Entry for 13 November 2010:
Last year, Art Bohart, Jeanne Watson, Les Greenberg & I were asked to update our 2002 meta-analysis of research on the relationship between therapist empathy and therapy outcome, published in John Norcross’s Psychotherapy Relationships That Work. The revised version, in book chapter and journal article formats is still in press; however, a sneak preview version has just been published online, along with the rest of the reviews to appear on the second edition of John’s book.
SAMHSA, the Substance Abuse and Mental Health Services Administration, is a branch of the US government responsible for improving treatment of mental health and substance abuse issues by funding research and disseminating information about evidence-based practice. Somehow, the Powers That Be were persuaded to sanction summaries of the current set of meta-analytic reviews being published on their website.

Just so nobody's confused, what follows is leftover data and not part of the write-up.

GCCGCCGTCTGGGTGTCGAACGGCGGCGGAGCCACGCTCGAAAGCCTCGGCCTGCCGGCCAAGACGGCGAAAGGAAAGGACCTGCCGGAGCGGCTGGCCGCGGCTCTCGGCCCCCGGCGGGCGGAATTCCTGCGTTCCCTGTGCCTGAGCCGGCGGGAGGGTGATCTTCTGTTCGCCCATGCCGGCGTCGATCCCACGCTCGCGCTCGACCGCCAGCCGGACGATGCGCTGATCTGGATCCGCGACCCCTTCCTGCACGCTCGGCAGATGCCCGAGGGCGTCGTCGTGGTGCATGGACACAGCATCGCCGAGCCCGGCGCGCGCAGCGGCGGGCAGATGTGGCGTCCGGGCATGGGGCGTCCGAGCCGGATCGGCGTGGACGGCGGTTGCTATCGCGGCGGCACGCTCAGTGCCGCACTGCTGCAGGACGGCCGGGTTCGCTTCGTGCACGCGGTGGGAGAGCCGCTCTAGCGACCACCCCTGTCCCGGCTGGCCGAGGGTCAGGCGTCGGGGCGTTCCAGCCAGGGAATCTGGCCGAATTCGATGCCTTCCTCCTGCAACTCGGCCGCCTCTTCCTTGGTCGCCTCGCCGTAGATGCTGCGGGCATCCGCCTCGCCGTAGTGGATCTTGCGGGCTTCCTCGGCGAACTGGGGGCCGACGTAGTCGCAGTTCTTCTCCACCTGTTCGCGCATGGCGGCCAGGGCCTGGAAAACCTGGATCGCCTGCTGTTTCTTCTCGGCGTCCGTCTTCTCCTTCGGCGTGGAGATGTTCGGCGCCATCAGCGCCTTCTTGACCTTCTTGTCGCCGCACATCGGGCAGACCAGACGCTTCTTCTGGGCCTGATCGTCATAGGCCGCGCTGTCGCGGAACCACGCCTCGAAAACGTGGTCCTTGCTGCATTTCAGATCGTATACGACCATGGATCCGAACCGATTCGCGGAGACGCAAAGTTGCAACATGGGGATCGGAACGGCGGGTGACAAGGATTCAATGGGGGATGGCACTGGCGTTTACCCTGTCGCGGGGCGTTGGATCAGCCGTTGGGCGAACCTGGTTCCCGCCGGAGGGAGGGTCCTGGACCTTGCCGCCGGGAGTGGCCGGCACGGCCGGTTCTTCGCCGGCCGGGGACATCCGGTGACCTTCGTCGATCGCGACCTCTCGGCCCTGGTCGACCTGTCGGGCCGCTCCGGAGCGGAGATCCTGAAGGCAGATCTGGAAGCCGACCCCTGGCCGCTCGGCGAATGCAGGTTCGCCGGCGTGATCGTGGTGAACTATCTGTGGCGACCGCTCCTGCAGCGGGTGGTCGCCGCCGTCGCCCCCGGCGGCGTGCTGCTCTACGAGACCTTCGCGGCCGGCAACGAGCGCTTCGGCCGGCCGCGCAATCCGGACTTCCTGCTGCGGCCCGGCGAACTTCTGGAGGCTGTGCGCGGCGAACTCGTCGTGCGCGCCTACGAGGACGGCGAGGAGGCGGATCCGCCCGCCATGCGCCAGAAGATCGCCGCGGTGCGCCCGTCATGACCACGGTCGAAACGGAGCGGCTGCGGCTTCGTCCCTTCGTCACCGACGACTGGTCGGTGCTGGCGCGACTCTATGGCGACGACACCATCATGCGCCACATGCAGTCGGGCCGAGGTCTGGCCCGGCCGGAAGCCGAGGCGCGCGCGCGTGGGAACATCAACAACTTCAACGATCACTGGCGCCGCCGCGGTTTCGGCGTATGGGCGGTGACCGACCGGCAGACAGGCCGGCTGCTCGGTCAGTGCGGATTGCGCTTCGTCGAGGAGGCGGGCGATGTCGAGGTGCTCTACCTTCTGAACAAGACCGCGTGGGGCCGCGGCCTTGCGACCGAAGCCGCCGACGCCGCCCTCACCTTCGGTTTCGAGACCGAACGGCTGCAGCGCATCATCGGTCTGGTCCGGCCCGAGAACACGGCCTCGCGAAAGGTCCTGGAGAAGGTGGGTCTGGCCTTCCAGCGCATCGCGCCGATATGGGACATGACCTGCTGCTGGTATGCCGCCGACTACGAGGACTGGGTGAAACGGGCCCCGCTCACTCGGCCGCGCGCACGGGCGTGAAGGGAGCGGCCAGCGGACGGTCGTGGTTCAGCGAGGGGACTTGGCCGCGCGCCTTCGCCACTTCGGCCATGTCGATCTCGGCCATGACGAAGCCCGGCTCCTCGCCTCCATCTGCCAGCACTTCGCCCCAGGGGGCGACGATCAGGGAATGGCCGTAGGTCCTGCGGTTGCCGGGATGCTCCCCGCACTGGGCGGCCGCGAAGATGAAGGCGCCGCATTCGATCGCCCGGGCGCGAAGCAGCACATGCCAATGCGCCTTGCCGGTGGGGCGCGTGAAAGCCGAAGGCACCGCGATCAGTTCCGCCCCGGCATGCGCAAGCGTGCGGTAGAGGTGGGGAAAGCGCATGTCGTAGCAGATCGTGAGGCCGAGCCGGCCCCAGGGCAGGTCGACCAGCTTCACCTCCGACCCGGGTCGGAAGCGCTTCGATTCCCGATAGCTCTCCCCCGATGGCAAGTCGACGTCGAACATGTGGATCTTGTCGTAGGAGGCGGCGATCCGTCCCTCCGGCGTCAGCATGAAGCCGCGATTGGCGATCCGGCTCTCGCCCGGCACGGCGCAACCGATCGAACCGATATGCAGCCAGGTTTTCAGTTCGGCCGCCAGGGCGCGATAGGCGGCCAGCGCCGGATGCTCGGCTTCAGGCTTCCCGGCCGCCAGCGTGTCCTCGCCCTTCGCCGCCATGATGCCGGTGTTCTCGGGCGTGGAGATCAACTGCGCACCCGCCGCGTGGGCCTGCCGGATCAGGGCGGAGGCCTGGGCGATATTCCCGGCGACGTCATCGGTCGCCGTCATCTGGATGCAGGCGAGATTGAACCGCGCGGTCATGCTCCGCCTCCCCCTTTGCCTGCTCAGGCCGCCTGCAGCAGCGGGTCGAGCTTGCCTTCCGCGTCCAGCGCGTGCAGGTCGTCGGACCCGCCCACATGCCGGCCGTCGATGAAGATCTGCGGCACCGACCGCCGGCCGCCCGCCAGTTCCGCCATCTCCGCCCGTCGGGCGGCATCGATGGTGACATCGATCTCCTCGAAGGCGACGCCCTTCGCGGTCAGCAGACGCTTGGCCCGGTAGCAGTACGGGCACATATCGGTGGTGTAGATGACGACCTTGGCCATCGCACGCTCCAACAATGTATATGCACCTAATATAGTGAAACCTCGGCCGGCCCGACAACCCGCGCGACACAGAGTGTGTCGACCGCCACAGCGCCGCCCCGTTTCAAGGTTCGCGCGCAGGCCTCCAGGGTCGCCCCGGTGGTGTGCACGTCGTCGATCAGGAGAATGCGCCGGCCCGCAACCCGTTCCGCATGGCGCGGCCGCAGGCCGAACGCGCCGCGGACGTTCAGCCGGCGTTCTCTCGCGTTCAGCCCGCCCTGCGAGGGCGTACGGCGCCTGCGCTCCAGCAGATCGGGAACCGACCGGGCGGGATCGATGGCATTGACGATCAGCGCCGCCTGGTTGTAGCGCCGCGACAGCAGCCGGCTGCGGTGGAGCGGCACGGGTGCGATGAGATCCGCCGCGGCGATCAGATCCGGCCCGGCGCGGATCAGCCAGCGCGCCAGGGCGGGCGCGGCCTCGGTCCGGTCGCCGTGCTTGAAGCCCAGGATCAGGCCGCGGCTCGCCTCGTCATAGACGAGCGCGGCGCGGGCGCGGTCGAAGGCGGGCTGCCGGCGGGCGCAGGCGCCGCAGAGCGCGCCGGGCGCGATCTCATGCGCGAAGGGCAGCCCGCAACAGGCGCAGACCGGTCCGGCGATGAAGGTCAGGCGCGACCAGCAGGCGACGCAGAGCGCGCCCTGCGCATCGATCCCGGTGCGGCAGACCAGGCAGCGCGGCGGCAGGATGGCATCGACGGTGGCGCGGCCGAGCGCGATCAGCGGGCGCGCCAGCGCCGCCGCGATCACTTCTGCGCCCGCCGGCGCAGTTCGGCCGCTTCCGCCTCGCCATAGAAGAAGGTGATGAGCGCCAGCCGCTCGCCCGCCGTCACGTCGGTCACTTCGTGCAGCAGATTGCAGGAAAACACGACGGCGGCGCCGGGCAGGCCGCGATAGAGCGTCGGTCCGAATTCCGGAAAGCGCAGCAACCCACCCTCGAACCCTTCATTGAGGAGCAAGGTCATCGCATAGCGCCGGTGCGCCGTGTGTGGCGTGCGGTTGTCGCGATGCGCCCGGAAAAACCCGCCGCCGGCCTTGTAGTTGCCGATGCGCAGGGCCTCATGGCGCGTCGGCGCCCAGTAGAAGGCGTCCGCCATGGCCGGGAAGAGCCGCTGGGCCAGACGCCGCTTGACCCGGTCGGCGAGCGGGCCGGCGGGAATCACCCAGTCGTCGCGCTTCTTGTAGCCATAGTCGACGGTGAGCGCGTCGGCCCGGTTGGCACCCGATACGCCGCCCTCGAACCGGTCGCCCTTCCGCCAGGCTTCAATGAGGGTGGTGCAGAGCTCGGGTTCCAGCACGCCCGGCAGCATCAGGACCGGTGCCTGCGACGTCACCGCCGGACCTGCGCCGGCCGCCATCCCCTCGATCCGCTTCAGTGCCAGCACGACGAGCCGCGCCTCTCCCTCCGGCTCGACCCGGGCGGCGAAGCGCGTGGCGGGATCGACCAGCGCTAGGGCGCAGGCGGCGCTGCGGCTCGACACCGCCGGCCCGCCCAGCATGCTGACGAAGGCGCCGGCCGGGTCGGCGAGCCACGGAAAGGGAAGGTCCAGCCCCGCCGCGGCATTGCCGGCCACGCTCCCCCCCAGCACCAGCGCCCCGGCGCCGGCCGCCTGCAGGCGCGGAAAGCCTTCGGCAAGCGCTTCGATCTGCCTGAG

SAMHSA have now published online a set of summaries of evidence supporting the importance of different aspects of the therapeutic relationship for promoting successful psychotherapy or counselling. We updated and replicated our previous analyses with somewhat larger data set and found a moderately strong and highly reliable relationship between therapist empathy and therapy outcome. In addition to empathy, the other Rogerian conditions of therapist warmth and genuineness also fare quite well.
The summary of our review can be found at: http://www.nrepp.samhsa.gov/Norcross.aspx#chapter6
The other reviews can be found in other parts of the same document/webpage.
Elliott, R., Bohart, A.C., Watson, J.C., & Greenberg, L.S. (2010). Empathy. In J. C. Norcross (ed.), Evidence-Based Therapy Relationships. National Registry of Evidence-based Programs and Practices (NREPP). Online Resource, available at: http://184.108.40.206/Norcross.aspx#chapter6